Unpaid Overtime Case in Nashville, TN
Employers are legally obligated to ensure workers are compensated fully for the hours they work. But unfortunately, employers do not always follow the law. In Tennessee, workers who are denied overtime wages that they have rightfully earned can take action against their employers to recover back pay.
Sometimes employers intentionally misrepresent their workers’ labor to deny overtime pay. A knowledgeable wage and hour lawyer can help employees recover the money they are owed.
Our attorneys focus exclusively on protecting the rights of employees just like you. To learn more about how we can help, call or contact us online for a free consultation.
How Does Overtime Work?
In the United States, employees covered under the Fair Labor Standards Act (FLSA) are eligible for overtime pay when they work more than 40 hours in one week.
The FLSA mandates that eligible workers should receive “time and a half,” for each hour they work beyond the standard 40-hour workweek. Almost every employer is required to abide by FLSA rules with only a few exceptions. There are some employees who may be exempt from overtime pay. However, just because you receive a salary does not mean that overtime is out of the question for you.
Under the FLSA, an employee who did not receive their overtime pay would be entitled to any monies they are owed as well as “double” or “liquidated” damages as well. The employer would be responsible for any attorney fees you incurred in collecting monies owed as well.
Who Is Eligible for Overtime Pay?
Some employees are considered exempt from overtime pay laws, but the federal exemptions provided by the FLSA are very limited in nature. Employees are required to receive a weekly salary in the minimum amount of $684 per week.
Even if this amount is paid each week in salary — only certain employees with very specific job duties are exempt from overtime pay.
The Department of Labor has a fact sheet which explains in detail which employees may be exempt based on their salary and job duties:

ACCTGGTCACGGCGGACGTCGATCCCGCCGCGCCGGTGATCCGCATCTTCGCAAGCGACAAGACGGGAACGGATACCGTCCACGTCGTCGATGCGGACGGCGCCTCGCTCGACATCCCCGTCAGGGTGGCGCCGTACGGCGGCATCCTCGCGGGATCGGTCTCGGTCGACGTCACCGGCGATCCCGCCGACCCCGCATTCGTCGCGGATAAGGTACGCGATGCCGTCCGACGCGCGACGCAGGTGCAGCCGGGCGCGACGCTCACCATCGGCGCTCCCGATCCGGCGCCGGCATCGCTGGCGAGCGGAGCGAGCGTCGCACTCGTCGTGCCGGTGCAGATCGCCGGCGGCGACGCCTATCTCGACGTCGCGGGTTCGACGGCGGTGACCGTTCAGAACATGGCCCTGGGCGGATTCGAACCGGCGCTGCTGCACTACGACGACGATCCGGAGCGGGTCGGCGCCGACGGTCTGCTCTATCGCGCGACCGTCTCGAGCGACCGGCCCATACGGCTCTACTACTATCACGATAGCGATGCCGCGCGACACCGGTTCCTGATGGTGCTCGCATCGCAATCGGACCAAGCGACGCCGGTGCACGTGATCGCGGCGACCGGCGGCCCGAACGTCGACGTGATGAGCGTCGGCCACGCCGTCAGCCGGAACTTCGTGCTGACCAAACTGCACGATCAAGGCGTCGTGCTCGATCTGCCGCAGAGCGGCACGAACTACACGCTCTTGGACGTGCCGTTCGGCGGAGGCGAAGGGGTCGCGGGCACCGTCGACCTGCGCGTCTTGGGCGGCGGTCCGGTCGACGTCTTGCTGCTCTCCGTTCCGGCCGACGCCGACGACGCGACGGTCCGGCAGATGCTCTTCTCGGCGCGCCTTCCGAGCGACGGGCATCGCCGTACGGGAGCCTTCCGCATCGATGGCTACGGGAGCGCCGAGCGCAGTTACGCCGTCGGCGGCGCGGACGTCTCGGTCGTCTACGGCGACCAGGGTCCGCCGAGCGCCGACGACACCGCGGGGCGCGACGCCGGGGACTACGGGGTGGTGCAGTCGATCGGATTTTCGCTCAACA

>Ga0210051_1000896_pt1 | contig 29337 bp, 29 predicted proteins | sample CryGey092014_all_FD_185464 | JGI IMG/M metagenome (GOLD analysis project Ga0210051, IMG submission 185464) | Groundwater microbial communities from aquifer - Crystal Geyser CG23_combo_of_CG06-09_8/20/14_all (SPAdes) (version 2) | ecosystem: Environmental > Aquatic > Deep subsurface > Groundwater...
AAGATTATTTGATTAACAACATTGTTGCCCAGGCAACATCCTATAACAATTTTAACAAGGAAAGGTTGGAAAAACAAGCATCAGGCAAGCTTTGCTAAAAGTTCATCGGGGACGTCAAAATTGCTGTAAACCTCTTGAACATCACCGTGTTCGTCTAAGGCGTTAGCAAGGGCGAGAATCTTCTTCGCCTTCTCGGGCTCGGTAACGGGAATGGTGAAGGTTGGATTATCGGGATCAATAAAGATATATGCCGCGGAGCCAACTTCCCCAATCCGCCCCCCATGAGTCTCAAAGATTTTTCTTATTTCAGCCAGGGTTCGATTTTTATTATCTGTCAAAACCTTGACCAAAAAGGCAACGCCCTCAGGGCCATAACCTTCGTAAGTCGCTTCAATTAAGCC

Workers who do not meet any of the exemption criteria are considered “non-exempt” and are entitled to overtime pay. If you’re uncertain about your eligibility status for overtime, consider consulting with a seasoned wage and hour attorney to ensure that you are not being under-compensated.
Common Overtime Violations
Overtime wages are an important component of many workers’ take-home pay. Many times, employees may not be aware of unpaid overtime until they see a direct impact on their livelihoods.
Some of the most common overtime violations include:
- Employee misclassification: Sometimes, employers will classify employees as “managers” or “supervisors,” even when they have no related duties. Other times, employees may be misclassified as “professionals” although they have no independent discretion over how their jobs are completed. This kind of misrepresentation can leave eligible employees exempt from overtime pay.
- Timekeeping modifications: Even if an employee is correctly classified, employers may withhold rightful overtime by undercounting hours or neglecting to keep proper timekeeping reports. This can manifest as forcing employees to work off the clock, denying rest periods, and not counting hours spent on mandatory training or other job-related activities.
- Hourly wage miscalculation: Overtime pay is based on an employee’s regular hourly wage, so some employers try to reduce overtime premiums by purposely omitting certain types of compensation when calculating regular wages. Examples include neglecting to count compensation like commissions, shift differentials, or performance-based bonuses in an employee’s hourly rate.
The Employment and Commerce Law Group Is Here to Protect You
Struggling to get unpaid overtime? Put the Employment and Commerce Law Group to work for you. Our Nashville law firm is entirely devoted to employment and commerce law. When you hire us, you’ll have peace of mind knowing that a committed advocate with deep knowledge of applicable case laws and precedents is handling your case. We’ve recovered millions of dollars in compensation for Nashville workers and stand ready to fight for you, too.
To schedule your free case review, call or contact us today.